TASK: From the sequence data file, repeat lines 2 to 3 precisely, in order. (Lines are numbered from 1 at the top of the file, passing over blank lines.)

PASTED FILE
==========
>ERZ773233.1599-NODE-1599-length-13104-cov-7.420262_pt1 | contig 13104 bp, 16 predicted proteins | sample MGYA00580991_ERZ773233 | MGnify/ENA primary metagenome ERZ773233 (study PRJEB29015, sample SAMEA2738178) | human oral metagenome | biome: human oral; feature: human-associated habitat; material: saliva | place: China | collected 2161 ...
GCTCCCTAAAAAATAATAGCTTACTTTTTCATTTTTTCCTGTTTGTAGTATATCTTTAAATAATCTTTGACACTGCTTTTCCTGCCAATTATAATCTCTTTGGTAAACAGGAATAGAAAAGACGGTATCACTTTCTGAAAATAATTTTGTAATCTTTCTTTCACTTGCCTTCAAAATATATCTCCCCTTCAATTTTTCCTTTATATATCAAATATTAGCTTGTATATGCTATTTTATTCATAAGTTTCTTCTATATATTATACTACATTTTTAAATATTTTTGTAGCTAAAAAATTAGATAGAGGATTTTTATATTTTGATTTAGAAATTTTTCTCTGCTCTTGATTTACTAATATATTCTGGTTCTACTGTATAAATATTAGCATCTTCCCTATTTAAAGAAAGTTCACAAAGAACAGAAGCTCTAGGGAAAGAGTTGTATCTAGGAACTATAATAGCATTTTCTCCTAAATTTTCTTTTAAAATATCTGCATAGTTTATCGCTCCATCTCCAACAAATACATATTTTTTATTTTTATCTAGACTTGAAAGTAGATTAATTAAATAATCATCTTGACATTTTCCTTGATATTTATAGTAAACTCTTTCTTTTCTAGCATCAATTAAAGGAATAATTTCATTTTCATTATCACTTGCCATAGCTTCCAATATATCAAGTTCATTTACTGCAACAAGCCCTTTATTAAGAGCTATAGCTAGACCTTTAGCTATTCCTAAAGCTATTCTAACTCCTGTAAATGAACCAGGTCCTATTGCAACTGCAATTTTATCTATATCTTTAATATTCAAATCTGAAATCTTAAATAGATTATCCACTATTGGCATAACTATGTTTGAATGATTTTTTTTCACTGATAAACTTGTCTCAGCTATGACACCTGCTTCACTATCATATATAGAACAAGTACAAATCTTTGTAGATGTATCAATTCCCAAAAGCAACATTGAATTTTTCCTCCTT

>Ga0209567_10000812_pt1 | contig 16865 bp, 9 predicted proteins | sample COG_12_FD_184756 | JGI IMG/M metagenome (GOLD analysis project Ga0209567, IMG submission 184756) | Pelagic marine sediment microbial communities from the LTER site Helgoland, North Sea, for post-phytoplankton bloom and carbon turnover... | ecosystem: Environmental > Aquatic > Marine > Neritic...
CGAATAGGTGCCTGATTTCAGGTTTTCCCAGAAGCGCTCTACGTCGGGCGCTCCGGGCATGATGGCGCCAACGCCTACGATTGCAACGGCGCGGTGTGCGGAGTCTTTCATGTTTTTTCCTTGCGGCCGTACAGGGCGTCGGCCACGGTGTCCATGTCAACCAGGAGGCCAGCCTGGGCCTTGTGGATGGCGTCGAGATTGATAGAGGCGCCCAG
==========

GCTCCCTAAAAAATAATAGCTTACTTTTTCATTTTTTCCTGTTTGTAGTATATCTTTAAATAATCTTTGACACTGCTTTTCCTGCCAATTATAATCTCTTTGGTAAACAGGAATAGAAAAGACGGTATCACTTTCTGAAAATAATTTTGTAATCTTTCTTTCACTTGCCTTCAAAATATATCTCCCCTTCAATTTTTCCTTTATATATCAAATATTAGCTTGTATATGCTATTTTATTCATAAGTTTCTTCTATATATTATACTACATTTTTAAATATTTTTGTAGCTAAAAAATTAGATAGAGGATTTTTATATTTTGATTTAGAAATTTTTCTCTGCTCTTGATTTACTAATATATTCTGGTTCTACTGTATAAATATTAGCATCTTCCCTATTTAAAGAAAGTTCACAAAGAACAGAAGCTCTAGGGAAAGAGTTGTATCTAGGAACTATAATAGCATTTTCTCCTAAATTTTCTTTTAAAATATCTGCATAGTTTATCGCTCCATCTCCAACAAATACATATTTTTTATTTTTATCTAGACTTGAAAGTAGATTAATTAAATAATCATCTTGACATTTTCCTTGATATTTATAGTAAACTCTTTCTTTTCTAGCATCAATTAAAGGAATAATTTCATTTTCATTATCACTTGCCATAGCTTCCAATATATCAAGTTCATTTACTGCAACAAGCCCTTTATTAAGAGCTATAGCTAGACCTTTAGCTATTCCTAAAGCTATTCTAACTCCTGTAAATGAACCAGGTCCTATTGCAACTGCAATTTTATCTATATCTTTAATATTCAAATCTGAAATCTTAAATAGATTATCCACTATTGGCATAACTATGTTTGAATGATTTTTTTTCACTGATAAACTTGTCTCAGCTATGACACCTGCTTCACTATCATATATAGAACAAGTACAAATCTTTGTAGATGTATCAATTCCCAAAAGCAACATTGAATTTTTCCTCCTT

>Ga0209567_10000812_pt1 | contig 16865 bp, 9 predicted proteins | sample COG_12_FD_184756 | JGI IMG/M metagenome (GOLD analysis project Ga0209567, IMG submission 184756) | Pelagic marine sediment microbial communities from the LTER site Helgoland, North Sea, for post-phytoplankton bloom and carbon turnover... | ecosystem: Environmental > Aquatic > Marine > Neritic...